24 Hours in WrocławFor those planning a brief stop on their Central-European travels, exploring the Old Town and Ostrów Tumski (the Cathedral Island) will be a priority; should weather be good (and hopefully in the spring and summer it will be), some relaxation on one of the inner-city islands or a drink on the Oder River might be in order, and visiting the UNESCO-listed Centennial Hall should make it to your list as well.
Start in the very heart of the city, on the splendidly elaborate Market Square, one of the country’s absolute best. After admiring the facade and astronomical clock of the Town Hall, and meandering through its narrow alleys, make your way to the impossibly cute “Jaś & Małgosia” houses in the square’s northwestern corner, and from there to St. Elizabeth's Church, where for a small fee you can climb the 91m tower for absolutely splendid views of the city.
If you arrived the previous night or early in the morning, breakfast will probably be the very first thing you think about; for a solid start to your day, we recommend Dinette, Charlotte Chleb i Wino, and Giselle French Bakery Cafe. For coffee and map-consulting breaks, our top picks are laptopper-friendly Paloma, the well-established Central Cafe, and the slightly out-of-centre Bema Cafe (now also found on Plac Solny). That taken care of, you’ll have the energy to explore the Old Town streets, peering into the District of Four Denominations (bounded by ul. Kazimierza Wielkiego, Św. Antoniego, Pawła Włodkowica, and Św. Mikołaja) - where the White Stork Synagogue might be of interest, and passing by the Royal Palace (which probably won’t be the grand structure you’re imagining) and the Wrocław University building on the Oder River.
As you’re strolling along, keep an eye peeled for small statues of gnomes dotting doorways, alleyways and street corners - a Wrocław oddity now numbering in the hundreds. Started in 2001, this public art project commemorates the Orange Alternative, an underground protest movement that used absurdity and nonsense to stage peaceful, yet subversive protests during communism. Having made it to the Oder, your options are to lounge around on the islands between the city’s two banks (Słodowa Island) is the one with the large green space, and is a popular venue for summer concerts), or walk across to reach the Cathedral Island (Ostrów Tumski), the city’s birthplace and soul, where the first Silesian bishopric was built in the year 1000.
While not actually an island (the filling-in of a tributary put an end to that in the 19th century), you’ll note Ostrów Tumski feels completely removed from the bustle of the Main Square. As the name implies, you better get your churching mood on: apart from the elegantly Gothic Cathedral of St. John the Baptist (the fourth built on this spot), there are four more 13th-15th century churches and the Archdiocese Museum, which is filled with religious art. Just beyond lie the splendid Botanical Gardens, a haven of greenery, palm houses, and picturesque footbridges.
Whatever time you choose to refuel, our suggestions are the commie-tastic Konspira, rustic mainstay Pod Fredrą, or Ahimsa for the veggie crowd. As the afternoon progresses, take a tram out to the 1913 Centennial Hall, a structure designed by Max Berg to commemorate the 100th anniversary of the 1813 War of Liberation against Napoleon. while the the concrete behemoth might not be winning any beauty pageants, it is Wrocław’s only UNESCO-listed site, and features a multimedia Discovery Centre which details the building’s construction.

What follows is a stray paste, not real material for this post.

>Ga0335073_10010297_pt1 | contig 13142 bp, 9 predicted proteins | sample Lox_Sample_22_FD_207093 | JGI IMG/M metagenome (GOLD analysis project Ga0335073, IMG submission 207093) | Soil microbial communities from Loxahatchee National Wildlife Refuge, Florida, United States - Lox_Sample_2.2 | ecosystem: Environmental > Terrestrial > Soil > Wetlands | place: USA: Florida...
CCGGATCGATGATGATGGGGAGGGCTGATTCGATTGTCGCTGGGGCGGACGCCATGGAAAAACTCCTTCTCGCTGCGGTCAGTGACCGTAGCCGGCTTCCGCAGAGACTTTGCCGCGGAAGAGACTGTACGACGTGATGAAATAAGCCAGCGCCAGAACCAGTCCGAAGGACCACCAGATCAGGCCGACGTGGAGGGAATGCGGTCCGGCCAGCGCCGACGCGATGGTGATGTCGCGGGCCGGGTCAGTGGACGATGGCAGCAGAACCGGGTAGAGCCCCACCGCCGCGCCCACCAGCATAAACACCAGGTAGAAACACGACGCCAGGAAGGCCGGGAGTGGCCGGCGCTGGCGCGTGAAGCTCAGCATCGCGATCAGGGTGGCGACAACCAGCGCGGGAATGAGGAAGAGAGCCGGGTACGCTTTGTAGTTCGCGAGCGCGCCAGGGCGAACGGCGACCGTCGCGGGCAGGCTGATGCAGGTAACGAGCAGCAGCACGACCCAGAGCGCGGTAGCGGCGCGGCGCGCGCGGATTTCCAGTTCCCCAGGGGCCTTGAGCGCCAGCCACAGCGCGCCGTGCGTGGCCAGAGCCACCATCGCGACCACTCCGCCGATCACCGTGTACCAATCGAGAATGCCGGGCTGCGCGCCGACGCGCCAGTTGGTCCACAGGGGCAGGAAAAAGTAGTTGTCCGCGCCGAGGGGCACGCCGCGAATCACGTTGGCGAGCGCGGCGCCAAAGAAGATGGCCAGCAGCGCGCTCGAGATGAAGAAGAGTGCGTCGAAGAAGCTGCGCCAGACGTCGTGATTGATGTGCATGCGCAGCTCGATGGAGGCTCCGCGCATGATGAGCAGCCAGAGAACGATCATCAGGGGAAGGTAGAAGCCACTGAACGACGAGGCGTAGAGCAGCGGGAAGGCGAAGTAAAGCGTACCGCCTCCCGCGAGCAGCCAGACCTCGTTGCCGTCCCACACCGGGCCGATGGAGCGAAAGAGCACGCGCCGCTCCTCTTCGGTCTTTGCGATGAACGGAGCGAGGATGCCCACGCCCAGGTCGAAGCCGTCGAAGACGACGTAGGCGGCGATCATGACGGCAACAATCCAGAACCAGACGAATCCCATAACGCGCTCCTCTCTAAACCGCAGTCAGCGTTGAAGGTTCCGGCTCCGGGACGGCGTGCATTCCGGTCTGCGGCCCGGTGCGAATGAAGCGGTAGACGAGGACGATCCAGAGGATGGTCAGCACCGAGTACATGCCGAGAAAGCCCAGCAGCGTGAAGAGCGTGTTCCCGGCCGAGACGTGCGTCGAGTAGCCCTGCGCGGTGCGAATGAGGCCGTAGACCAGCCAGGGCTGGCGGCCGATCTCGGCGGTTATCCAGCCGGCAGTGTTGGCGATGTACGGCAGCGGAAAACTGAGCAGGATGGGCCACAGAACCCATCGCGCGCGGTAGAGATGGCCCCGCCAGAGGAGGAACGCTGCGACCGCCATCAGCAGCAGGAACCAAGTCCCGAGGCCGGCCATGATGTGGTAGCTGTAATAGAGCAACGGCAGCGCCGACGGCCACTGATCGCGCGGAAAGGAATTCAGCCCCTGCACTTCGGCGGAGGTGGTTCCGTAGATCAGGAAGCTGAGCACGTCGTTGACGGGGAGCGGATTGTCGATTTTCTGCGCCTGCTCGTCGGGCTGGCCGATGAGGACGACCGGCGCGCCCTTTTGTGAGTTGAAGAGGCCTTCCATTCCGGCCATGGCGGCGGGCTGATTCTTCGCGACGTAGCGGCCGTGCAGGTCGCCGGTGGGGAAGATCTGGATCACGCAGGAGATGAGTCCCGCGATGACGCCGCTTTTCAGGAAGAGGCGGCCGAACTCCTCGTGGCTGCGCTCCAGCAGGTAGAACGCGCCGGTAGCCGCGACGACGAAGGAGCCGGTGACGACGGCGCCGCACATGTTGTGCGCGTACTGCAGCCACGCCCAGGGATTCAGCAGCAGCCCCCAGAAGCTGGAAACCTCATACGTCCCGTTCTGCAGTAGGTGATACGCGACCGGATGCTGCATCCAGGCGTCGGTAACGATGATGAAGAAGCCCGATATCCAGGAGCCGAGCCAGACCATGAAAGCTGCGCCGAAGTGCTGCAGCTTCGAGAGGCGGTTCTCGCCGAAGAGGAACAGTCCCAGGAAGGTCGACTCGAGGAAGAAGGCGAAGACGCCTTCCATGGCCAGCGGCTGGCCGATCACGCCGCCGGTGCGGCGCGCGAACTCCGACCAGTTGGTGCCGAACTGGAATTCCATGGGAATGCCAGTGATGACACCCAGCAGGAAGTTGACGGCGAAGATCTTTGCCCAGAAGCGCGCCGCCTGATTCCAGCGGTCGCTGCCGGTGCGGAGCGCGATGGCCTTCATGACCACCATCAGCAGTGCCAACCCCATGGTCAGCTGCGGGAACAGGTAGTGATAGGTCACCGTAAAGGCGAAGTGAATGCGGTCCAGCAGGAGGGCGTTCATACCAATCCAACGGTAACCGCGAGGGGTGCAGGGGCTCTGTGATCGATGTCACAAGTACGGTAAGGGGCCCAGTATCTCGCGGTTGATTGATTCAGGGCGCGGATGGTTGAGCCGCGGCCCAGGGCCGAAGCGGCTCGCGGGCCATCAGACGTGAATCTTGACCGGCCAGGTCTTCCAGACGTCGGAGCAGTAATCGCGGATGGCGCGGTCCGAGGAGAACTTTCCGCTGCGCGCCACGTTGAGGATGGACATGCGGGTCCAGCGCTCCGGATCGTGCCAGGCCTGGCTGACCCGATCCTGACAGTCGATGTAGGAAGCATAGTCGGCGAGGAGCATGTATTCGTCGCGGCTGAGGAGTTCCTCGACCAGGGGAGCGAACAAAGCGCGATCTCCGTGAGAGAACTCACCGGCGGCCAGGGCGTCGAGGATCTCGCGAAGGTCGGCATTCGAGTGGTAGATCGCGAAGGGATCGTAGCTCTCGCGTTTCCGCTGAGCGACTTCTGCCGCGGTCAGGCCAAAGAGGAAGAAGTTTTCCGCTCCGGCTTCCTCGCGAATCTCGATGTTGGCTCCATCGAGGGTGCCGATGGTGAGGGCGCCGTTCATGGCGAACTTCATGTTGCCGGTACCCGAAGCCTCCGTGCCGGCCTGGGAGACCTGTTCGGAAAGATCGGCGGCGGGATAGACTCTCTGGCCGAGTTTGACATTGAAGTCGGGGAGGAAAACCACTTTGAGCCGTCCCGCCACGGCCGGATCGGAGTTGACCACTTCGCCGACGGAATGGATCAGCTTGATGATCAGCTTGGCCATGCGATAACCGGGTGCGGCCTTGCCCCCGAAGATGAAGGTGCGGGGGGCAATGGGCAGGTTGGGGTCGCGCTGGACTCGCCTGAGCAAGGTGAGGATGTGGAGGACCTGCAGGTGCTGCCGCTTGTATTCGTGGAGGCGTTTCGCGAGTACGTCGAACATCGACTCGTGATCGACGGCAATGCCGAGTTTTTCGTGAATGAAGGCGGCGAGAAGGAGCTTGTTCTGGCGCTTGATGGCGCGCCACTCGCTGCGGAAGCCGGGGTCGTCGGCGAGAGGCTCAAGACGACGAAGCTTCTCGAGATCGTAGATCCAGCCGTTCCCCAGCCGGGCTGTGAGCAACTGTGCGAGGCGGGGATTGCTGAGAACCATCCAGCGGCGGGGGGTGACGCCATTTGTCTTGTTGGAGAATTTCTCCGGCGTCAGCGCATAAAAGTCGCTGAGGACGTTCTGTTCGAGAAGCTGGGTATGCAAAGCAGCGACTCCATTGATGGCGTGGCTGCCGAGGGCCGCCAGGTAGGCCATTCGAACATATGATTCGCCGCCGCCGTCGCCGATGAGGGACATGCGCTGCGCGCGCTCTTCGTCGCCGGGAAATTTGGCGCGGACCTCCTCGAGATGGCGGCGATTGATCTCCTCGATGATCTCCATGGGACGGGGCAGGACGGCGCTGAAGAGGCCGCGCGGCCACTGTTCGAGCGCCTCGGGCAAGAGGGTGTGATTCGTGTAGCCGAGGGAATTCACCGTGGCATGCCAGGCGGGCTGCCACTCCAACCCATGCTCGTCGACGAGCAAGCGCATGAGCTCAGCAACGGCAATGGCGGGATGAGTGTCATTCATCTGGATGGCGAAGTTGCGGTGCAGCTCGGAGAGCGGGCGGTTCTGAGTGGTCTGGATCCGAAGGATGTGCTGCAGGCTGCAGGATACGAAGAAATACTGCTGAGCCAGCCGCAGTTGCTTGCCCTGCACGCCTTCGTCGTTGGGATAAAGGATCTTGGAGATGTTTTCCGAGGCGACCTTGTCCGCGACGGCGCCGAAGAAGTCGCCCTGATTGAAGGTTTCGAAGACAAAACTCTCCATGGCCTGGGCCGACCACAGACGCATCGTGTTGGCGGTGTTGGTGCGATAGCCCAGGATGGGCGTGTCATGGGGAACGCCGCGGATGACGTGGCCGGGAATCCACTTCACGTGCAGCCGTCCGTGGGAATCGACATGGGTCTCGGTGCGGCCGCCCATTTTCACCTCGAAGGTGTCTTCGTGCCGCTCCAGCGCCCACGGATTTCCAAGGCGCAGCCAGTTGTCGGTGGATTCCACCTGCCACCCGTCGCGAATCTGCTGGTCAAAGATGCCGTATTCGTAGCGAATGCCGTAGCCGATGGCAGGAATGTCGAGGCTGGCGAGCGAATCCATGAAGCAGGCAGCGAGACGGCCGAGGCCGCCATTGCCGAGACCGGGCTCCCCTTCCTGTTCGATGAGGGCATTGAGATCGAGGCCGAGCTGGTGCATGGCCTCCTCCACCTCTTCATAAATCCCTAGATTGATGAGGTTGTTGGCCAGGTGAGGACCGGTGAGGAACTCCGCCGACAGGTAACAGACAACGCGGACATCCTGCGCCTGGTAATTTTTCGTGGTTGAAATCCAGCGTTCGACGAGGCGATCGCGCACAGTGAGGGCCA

End the evening with a concert at the Wrocław Opera or the new National Forum of Music and dinner at the Barka Tumska riverboat restaurant. If you’ve still got some wind left in you or are itching to sample the local alco-scene, try Art Cafe Kalambur for art-nouveau craziness, Browar Złoty Pies or 4Hops for craft beer, or OK Wine Bar for a glass of fine red; alternatively, simply roam around the Market Square, the loud and wild Pasaż Niepolda, or the hip Pasaż Pokoyhof (both off of ul. Św. Antoniego) to see what makes your party-sense tingle.
Those with more time to spare will find plenty of other things to see and discover. We heartily recommend the new Hydropolis, a fantastic multimedia museum dedicated to water, housed in a 19th-century neo-Gothic water storage tank. Other institutions worth taking note of are the Contemporary Museum - which features exhibitions of varying quality by mostly local artists and is mostly worth visiting for its location in a cylindrical WWII bunker and the huge Train to Heaven sculpture outside, and the National Museum - where you can peruse a large collection of Polish art from various periods. However, the largest historical significance no doubt goes to the Racławice Panorama, a monumental cycloramic painting completed in 1894 by Jan Styka and Wojciech Kossak, which depicts the first battle of the Kościuszko Uprising and is now something of a pilgrimage site for patriotic types and schoolchildren. Architecture buffs might enjoy visiting the Architecture Museum and taking in more modernism than is probably healthy (such as the WuWA Werkbund estate or Erich Mendelsohn’s Petersdorff department store), while more active types can try out the Aquapark - one of the country’s finest - or make the journey out to Adrenalina Park (think quads, paintball, ziplines) in nearby Sokolniki.
3 Days in Wrocław
For leisurely walks, make your destination the 19th-century fortifications at Partisan Hill or the increasingly hip Nadodrze district - once an impoverished post-war neighbourhood, now establishing itself as Wrocław’s artsy and hipster-friendly zone. Enjoy!